Another patient (patient 4) required 7 days of short-term right ventricular assist device support after explantation owing to intraoperative air passing down the right coronary artery. However, she recovered well and is now extremely well and active 690 days after explantation with an LVEDD of 48 mm, an LVESD of 35 mm, and an EF of 61%.
There were no HF recurrences in the remaining 10 patients; hence, the cumulative freedom from death and recurrence of HF in the explanted group was 83.3% at 30 days and 1 and 3 years (Figure 5). Figure 5 also shows the freedom from death, transplantation, or HF recurrence after explantation for all 23 patients with nonischemic cardiomyopathy initially receiving an HMII at our institution who were potentially eligible for the study (including 3 not enrolled).
Follow-Up After Explantation
Follow-up was at least 8 weeks after all patients were explanted, transplanted, or listed for transplantation. After a mean follow-up of 430.7±337.1 days (56 to 1112 days), all 10 surviving patients have remained in New York Heart Association class I with a mean EF of 58.1±13.8%, LVEDD of 59.0±9.3 mm, LVESD of 4.2±10.7 mm, and mV̇o2 of 22.6±5.3 mL · kg−1 · min−1. Mean creatinine is 1.3±0.5 g/dL (113±47 μmol/L) and bilirubin is 1.1±0.4 mg/dL (18±7 μmol/L).
Patients were restarted on lisinopril, carvedilol, spironolactone, losartan, and digoxin. Average doses achieved were lisinopril 34 mg (in all patients), carvedilol 28.8 mg (in all patients), digoxin 119 μg (in all patients), spironolactone 25 mg (in 7 of 10 patients), and losartan 75 mg (in 2 of 10 patients).
This prospective study has shown that reversal of severe HF secondary to nonischemic cardiomyopathy can be achieved in a high proportion of patients with continuous-flow pumps combined with aggressive pharmacological therapy. To the best of our knowledge, this is the first study to show this result.
Improvement in myocardial function in patients on LVAD support was first shown by Frazier et al,3 who began successfully explanting these devices.4 The Berlin group has also successfully explanted patients on LVADs, and some patients now have a long follow-up.6 However, the incidence of recovery has always been thought to be low. Mancini et al7 published a recovery rate of only 5%; other series5,6,8 have shown that 11% to 24% of nonischemic patients recover sufficiently to allow device removal, often including patients with acute myocarditis. Furthermore, the rate of relapse back into HF was relatively high in most series. The rate and durability of recovery in our series using a strategy combining LVADs with drug therapy are significantly higher than previously reported after LVAD support.5,–,9 Patients with a long history of HF were able to recover, although the rate of recovery was higher in those with a short history; this was also seen in the Berlin series6 but not in our previous Heartmate I recovery series.10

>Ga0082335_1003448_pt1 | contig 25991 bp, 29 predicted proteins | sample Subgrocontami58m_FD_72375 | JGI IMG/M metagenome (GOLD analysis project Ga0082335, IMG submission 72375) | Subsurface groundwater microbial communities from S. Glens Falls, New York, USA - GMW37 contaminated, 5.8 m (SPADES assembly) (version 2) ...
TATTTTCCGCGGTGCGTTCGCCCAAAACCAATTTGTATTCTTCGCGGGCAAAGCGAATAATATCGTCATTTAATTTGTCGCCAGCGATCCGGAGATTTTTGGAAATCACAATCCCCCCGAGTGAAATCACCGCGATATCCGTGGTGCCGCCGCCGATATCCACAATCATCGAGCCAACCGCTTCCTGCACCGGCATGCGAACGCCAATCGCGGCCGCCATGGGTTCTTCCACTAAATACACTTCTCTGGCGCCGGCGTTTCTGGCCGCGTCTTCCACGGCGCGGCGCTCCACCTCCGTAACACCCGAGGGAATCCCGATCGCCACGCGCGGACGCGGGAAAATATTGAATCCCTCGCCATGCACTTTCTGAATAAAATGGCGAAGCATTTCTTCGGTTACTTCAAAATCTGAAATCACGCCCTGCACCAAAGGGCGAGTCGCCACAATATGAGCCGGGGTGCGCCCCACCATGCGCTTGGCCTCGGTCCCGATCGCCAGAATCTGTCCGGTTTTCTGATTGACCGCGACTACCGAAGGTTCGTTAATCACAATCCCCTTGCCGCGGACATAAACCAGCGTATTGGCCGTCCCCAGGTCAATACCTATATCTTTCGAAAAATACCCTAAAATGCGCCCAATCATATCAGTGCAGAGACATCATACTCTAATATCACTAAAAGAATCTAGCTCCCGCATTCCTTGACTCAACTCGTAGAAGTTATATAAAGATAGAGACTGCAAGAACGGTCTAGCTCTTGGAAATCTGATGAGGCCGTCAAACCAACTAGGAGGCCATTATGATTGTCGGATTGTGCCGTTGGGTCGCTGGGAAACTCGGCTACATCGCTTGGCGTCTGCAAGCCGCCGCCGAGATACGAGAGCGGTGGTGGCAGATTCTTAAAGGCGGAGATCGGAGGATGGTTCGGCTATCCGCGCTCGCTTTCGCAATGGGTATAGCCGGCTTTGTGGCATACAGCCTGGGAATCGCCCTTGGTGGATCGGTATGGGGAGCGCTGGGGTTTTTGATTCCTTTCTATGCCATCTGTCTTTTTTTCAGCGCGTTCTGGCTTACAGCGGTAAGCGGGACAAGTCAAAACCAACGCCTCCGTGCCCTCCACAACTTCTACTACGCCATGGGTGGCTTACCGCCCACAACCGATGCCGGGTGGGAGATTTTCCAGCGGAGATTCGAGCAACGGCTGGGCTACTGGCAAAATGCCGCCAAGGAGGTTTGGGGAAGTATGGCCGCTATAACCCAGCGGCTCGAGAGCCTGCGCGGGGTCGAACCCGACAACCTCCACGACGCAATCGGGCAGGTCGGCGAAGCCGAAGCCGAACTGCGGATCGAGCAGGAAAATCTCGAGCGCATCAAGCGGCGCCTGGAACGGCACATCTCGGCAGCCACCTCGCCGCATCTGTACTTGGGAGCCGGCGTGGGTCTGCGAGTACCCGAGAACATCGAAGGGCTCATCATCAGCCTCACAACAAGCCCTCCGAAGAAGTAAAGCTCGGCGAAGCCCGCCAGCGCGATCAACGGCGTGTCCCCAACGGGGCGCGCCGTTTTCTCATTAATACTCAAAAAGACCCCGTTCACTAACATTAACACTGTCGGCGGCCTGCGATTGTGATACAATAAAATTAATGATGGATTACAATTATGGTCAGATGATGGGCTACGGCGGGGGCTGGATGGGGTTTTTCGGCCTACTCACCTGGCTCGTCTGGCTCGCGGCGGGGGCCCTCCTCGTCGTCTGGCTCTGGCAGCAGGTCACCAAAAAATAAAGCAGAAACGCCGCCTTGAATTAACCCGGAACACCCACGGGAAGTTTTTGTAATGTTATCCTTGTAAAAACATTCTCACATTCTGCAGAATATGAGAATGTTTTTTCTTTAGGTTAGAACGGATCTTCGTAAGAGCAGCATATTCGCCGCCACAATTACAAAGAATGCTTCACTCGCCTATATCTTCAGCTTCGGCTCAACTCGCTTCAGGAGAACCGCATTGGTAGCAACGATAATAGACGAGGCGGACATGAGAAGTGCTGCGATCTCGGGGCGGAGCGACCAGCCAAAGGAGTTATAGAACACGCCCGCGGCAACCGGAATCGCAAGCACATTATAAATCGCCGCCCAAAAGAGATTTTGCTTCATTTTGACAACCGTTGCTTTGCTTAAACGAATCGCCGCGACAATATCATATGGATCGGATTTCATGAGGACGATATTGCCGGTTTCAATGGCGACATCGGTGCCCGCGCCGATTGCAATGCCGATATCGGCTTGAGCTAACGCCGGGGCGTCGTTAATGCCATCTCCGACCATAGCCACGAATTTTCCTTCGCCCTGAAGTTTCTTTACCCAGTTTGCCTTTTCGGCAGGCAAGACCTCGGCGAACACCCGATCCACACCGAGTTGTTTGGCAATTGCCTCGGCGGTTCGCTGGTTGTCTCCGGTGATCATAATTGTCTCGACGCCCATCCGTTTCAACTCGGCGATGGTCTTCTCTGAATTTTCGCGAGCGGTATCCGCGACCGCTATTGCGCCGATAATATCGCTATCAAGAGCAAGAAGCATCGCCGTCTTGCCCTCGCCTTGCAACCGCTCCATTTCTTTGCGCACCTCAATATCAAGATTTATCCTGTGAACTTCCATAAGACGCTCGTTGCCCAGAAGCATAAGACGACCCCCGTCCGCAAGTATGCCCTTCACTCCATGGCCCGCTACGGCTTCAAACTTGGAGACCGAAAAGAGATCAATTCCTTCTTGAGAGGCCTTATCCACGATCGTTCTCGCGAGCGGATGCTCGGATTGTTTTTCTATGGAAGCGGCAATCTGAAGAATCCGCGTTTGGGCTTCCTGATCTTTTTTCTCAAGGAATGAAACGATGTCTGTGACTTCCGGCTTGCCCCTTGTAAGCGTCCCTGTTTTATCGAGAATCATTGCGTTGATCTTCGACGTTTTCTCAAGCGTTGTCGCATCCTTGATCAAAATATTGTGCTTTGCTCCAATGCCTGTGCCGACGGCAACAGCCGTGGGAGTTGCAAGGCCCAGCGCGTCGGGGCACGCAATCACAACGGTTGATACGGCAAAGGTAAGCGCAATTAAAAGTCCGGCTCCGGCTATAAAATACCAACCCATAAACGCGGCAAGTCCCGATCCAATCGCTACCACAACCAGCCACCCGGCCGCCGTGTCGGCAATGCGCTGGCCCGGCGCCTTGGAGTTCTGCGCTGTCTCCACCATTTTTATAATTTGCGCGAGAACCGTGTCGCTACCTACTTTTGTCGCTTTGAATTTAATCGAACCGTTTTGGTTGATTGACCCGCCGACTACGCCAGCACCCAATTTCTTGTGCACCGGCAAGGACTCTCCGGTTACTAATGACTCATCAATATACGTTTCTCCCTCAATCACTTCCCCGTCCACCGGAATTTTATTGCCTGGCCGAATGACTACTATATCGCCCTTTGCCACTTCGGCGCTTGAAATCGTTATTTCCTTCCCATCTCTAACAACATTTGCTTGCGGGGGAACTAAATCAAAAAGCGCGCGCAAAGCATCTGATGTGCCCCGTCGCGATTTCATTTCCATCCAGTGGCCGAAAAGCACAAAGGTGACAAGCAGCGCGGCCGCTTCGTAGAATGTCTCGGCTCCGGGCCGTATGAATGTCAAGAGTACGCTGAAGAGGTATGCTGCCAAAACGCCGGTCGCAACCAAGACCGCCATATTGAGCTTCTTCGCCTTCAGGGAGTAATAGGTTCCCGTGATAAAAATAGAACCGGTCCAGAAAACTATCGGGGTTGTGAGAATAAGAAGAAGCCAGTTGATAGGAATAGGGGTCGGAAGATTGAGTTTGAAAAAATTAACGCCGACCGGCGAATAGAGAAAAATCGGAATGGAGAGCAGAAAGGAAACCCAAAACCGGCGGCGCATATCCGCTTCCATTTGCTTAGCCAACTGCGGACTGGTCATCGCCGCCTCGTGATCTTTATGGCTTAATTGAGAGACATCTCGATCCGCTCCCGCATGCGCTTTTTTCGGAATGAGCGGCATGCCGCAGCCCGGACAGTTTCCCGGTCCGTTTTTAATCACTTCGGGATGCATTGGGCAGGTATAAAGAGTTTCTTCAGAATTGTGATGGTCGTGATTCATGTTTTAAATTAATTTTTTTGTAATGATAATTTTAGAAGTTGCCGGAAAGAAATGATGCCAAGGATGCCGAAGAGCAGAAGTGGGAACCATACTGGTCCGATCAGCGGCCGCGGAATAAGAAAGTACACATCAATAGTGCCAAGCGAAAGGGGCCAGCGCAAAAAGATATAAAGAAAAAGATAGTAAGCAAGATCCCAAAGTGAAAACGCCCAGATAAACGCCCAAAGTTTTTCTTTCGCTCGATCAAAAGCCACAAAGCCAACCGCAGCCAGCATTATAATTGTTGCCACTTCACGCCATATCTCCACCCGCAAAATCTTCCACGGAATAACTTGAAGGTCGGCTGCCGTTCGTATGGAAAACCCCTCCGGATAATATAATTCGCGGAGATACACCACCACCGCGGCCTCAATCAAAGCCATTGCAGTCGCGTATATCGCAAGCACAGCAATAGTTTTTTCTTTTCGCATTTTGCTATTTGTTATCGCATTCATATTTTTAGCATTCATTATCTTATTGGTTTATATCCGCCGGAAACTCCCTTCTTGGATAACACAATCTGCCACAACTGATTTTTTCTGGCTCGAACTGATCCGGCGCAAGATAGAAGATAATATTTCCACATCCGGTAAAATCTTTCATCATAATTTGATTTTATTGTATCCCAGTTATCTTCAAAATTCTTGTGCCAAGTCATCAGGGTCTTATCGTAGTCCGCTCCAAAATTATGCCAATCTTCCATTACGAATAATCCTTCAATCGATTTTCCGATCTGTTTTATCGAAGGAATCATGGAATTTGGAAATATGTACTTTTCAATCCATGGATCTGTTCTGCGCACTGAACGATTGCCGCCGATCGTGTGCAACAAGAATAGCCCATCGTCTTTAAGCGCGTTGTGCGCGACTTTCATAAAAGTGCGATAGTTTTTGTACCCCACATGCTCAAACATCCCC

The second-generation continuous-flow pumps are being increasingly used. They have only 1 moving part, the rotor, unlike the first-generation devices, and hence are more durable. Prolonged durability allows more time to promote recovery, but it is not yet known whether continuous-flow devices are as effective at unloading and inducing clinical recovery. The data presented here provides evidence that this is the case.
The Texas Heart Institute has recovered several patients with chronic DCM from the HMII device (O.H. Frazier, MD, personal communication). The Berlin group has explanted 5 patients on the Incor device—in some by removing the inlet cannula, in others by plugging it off.16 In theory, continuous-flow pumps might unload the ventricle less effectively than pulsatile devices, particularly if the pump speed is suboptimal; on the other hand, they unload continuously, whereas the pulsatile pumps are asynchronous with the cardiac cycle and might intermittently load the ventricle. Hence, data from several centers now suggest that continuous-flow pumps can unload enough to recover patients with chronic HF sufficiently to have the device explanted.